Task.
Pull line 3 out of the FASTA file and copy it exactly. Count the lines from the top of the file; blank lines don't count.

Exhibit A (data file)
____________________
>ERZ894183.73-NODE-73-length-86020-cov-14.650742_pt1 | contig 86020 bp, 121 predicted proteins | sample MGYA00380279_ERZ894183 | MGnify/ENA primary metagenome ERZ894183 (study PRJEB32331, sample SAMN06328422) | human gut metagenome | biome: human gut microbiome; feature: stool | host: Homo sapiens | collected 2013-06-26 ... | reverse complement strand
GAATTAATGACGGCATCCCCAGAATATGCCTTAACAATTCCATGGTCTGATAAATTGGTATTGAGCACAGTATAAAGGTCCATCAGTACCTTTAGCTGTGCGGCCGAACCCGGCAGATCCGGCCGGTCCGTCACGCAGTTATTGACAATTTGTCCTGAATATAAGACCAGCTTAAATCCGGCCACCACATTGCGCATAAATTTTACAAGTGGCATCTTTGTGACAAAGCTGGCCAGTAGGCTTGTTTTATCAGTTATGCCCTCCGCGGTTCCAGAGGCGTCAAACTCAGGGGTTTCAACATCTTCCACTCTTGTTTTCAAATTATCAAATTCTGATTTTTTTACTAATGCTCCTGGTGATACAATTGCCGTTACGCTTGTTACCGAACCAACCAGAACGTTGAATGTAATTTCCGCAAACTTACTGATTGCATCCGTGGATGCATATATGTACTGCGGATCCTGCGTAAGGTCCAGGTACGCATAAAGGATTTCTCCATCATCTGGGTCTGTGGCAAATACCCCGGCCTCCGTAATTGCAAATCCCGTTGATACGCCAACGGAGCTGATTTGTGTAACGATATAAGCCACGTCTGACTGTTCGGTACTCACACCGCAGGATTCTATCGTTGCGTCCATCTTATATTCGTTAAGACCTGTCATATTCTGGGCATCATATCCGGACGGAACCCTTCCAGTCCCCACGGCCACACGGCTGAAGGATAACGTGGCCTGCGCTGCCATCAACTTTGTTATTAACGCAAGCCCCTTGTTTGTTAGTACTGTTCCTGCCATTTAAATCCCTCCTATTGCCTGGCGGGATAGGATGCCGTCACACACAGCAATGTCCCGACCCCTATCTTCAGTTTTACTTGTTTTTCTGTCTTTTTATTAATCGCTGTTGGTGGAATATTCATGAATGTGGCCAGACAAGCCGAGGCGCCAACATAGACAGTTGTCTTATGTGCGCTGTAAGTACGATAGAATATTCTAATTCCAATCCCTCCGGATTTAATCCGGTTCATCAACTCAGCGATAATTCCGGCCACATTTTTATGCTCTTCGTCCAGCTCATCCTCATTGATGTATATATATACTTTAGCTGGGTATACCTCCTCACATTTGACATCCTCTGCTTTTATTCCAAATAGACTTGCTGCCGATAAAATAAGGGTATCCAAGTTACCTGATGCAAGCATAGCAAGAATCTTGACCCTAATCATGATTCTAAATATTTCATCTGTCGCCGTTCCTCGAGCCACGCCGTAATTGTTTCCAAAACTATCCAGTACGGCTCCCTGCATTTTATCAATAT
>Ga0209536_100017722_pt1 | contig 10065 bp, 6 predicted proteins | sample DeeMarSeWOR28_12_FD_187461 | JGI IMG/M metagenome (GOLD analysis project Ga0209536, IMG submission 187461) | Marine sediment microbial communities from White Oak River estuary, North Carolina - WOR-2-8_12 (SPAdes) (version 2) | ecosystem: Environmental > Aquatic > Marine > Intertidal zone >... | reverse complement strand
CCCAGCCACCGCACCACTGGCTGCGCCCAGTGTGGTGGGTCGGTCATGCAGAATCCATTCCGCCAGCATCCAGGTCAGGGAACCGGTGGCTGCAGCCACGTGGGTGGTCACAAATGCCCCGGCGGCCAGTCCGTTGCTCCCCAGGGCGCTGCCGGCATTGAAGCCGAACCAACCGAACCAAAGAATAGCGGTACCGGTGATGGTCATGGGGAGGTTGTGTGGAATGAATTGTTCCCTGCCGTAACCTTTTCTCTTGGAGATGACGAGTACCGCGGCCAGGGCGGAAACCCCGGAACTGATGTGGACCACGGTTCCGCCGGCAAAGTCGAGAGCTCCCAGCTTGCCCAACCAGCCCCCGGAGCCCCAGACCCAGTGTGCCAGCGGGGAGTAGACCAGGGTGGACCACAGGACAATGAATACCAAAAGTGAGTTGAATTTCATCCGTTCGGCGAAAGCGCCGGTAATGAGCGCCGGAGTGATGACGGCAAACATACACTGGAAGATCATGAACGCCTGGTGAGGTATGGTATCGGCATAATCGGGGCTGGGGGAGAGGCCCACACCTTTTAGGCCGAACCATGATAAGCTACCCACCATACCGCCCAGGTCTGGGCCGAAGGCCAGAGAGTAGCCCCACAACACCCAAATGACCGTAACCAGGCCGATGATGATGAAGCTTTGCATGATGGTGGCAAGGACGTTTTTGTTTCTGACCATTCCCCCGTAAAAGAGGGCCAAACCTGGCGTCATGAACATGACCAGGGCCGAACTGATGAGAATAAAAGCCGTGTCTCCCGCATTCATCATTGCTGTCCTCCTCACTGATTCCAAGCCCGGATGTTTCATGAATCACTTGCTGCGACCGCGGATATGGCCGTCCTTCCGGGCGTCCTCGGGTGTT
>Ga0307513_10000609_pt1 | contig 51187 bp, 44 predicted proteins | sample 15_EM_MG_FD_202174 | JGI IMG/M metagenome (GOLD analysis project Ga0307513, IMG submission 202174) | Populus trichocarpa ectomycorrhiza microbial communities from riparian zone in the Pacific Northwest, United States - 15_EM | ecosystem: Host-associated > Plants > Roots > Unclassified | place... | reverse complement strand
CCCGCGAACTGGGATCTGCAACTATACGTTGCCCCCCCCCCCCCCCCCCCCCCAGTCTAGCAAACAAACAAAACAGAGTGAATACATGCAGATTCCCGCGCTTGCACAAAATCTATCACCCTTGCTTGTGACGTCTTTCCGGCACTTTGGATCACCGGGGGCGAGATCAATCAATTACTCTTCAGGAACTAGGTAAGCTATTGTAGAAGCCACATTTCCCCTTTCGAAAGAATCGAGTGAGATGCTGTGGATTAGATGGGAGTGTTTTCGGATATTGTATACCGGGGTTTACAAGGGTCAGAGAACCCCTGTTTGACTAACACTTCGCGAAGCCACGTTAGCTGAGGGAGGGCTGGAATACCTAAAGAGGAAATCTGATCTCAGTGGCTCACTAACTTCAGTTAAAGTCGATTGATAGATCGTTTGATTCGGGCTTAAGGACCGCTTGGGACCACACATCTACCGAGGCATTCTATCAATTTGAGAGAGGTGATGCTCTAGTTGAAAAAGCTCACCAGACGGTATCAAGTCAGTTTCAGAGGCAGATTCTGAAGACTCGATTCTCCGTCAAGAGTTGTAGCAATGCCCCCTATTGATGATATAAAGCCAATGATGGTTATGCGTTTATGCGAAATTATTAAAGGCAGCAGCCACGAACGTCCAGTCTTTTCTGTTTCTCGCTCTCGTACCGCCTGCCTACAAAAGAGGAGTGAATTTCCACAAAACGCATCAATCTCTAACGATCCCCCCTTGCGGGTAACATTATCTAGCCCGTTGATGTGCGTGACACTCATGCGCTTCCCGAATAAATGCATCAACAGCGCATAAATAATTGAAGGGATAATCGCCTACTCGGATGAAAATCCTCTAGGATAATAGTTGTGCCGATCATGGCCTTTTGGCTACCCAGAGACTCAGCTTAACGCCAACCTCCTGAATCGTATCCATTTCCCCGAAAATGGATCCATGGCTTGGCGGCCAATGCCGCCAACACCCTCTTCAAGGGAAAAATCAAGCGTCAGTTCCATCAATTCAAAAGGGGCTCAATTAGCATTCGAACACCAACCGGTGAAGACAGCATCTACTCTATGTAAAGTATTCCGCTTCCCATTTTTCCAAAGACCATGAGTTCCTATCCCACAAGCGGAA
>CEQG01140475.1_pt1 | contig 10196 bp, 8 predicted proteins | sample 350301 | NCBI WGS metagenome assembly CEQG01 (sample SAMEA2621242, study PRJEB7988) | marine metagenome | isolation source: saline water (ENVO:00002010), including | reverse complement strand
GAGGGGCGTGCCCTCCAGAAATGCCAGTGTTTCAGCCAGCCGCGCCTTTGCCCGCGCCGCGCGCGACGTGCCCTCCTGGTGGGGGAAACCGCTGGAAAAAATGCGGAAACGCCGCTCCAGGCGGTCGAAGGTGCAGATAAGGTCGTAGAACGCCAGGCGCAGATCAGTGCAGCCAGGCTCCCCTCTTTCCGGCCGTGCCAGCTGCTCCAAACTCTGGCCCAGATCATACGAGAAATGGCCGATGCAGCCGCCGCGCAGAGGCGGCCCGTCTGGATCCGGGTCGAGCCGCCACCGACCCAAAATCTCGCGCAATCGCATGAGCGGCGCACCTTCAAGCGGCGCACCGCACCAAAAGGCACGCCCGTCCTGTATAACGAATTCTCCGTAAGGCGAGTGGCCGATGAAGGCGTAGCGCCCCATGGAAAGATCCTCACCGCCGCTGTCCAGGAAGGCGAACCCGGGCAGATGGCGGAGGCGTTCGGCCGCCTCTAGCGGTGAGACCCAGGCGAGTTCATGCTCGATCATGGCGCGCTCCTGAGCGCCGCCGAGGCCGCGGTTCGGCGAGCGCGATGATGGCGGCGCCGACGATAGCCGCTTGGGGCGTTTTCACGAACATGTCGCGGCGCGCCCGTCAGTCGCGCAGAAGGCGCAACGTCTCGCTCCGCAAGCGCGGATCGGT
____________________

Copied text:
>Ga0209536_100017722_pt1 | contig 10065 bp, 6 predicted proteins | sample DeeMarSeWOR28_12_FD_187461 | JGI IMG/M metagenome (GOLD analysis project Ga0209536, IMG submission 187461) | Marine sediment microbial communities from White Oak River estuary, North Carolina - WOR-2-8_12 (SPAdes) (version 2) | ecosystem: Environmental > Aquatic > Marine > Intertidal zone >... | reverse complement strand